The Student News Site of Harvard-Westlake School

The Harvard-Westlake Chronicle

The Student News Site of Harvard-Westlake School

The Harvard-Westlake Chronicle

The Student News Site of Harvard-Westlake School

The Harvard-Westlake Chronicle

The lost art of cursive

Adam Zucker ’13 was taking a physics test when he was confronted with a problem involving the variable A.

After a quick twirl of his pen, he reproduced the question on a scrap piece of paper and Zucker’s “A” began to look much more like a four. Continuing the problem, Zucker misinterpreted his own writing and his answer was scattered with numbers when the problem had none at all.

“Unsurprisingly I lost a lot of points on that question,” Zucker said. “My handwriting confuses my teachers and even fools me on occasion.”

This was not the only time Zucker has gotten points off on an assignment because of the quality of his handwriting. However, a study from ABC News reports that 41 states have diminished their emphasis on handwriting and eliminated cursive from the curriculum altogether, so legibility of penmanship is far less emphasized in school systems today.

In fact, many states will begin to adopt a national curriculum guide in 2014 that requires proficiency in typing by the end of elementary school, but not in handwriting.

“The only time I actually use cursive is when I sign my signature,” Nick Healy ’13 said. “It’s only good for certain things.”

While California maintains it as a standard in schools, students often take advantage of technlology over longform.

With most take-home assignments completed on the computer, many students value speed-typing over penmanship.

“Working on my computer is faster, much neater, and I will always have it saved,” Theo Davis ’13 said.

Cursive seems like an even more irrelevant skill to some students who find writing block letters much more efficient.

“They taught cursive to us like it was going to be faster, but it’s really not,” Bo Lee ’13 said.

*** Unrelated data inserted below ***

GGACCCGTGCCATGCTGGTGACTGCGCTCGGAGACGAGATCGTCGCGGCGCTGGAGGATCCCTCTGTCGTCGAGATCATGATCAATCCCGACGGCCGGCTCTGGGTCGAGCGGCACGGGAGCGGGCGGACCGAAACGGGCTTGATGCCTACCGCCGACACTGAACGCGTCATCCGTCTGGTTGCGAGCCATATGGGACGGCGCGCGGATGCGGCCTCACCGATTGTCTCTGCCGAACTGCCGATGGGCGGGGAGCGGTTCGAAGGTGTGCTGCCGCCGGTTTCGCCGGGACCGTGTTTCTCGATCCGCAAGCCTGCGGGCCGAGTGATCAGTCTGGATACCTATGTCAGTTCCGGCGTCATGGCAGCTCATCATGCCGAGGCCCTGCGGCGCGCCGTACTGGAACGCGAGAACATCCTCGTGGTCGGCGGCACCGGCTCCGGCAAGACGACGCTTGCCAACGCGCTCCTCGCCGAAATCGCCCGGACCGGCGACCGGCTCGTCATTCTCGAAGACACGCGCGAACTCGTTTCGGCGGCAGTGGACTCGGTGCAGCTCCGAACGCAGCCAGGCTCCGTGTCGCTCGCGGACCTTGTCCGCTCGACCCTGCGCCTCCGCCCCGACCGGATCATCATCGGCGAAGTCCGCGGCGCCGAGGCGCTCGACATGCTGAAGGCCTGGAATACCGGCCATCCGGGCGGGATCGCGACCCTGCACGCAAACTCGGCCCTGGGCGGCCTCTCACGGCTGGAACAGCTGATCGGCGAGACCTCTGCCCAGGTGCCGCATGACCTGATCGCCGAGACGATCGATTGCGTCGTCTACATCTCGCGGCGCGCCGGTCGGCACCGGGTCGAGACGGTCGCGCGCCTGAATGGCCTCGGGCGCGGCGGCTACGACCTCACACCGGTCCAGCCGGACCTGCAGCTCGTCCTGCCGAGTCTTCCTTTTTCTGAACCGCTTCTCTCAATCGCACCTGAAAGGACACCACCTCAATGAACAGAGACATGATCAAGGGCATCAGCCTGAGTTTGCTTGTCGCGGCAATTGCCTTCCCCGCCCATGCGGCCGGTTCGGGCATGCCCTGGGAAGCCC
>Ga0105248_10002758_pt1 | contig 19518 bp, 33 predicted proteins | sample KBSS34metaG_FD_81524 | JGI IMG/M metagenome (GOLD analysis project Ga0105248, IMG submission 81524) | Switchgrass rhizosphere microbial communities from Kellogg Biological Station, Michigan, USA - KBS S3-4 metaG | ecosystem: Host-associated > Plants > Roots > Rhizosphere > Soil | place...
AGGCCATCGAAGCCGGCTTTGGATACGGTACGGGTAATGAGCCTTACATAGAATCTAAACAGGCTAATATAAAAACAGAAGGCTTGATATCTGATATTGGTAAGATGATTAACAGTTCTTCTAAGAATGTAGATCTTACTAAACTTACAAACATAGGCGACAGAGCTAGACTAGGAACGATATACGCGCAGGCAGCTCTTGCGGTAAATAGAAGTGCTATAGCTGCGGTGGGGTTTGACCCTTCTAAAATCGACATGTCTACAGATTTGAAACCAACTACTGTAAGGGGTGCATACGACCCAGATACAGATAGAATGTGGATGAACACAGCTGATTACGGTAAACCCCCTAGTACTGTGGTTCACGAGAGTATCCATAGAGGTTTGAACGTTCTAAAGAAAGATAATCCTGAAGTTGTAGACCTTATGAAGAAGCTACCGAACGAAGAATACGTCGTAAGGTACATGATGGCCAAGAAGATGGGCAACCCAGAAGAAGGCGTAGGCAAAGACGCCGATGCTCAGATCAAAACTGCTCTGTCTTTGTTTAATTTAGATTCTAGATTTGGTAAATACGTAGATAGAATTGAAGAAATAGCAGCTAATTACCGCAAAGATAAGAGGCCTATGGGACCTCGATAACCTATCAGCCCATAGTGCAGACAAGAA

Still, cursive is required during the SAT as test takers are required to write in cursive a pledge saying that they did not cheat on the exam.

“I was in the SAT one time and a student raised their hand and said they didn’t know how to write the words we were given in cursive,” Davis said. “The proctor had to write some of the more difficult letters on the board and we ended up getting out later.”

Still, in-class essays often are done by hand and many students find that time constraints further hinder the legibility of their writing, whether it be cursive or print.

“This is how I’ve been writing for 15 years,” Hannah Lichtenstein ’13 said.  “It’s not going to change now. If I know the material just as well as someone else, I shouldn’t be marked down for my handwriting.”

English teacher Jeremy Michaelson said that while he will not mark down for legibility, he occasionally has called on students to read him what they wrote if he is unable to decipher it. Michaelson said that it is most important that students can print legibly as cursive is a more outdated skill.

“Language is always evolving,” Michaelson said. “Why shouldn’t penmanship as well?”

Math teacher William Thill, on the other hand, said that he is constantly having issues with students over illegible answers.

“I deal with it every day of every week,” Thill said. “I won’t mark down purely for messiness but if the information can’t be conveyed to the reader then I can’t give credit.”

Thill said that after he marks students down they often take more care to make their next test legible.

He said that he finds differences in penmanship reflective of personal style and that some simply value neatness more than others.

“I care most that thoughts, sentences and words are relevant and clear,” Thill said. “But neat handwriting with no substance has no use for me either.”

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The lost art of cursive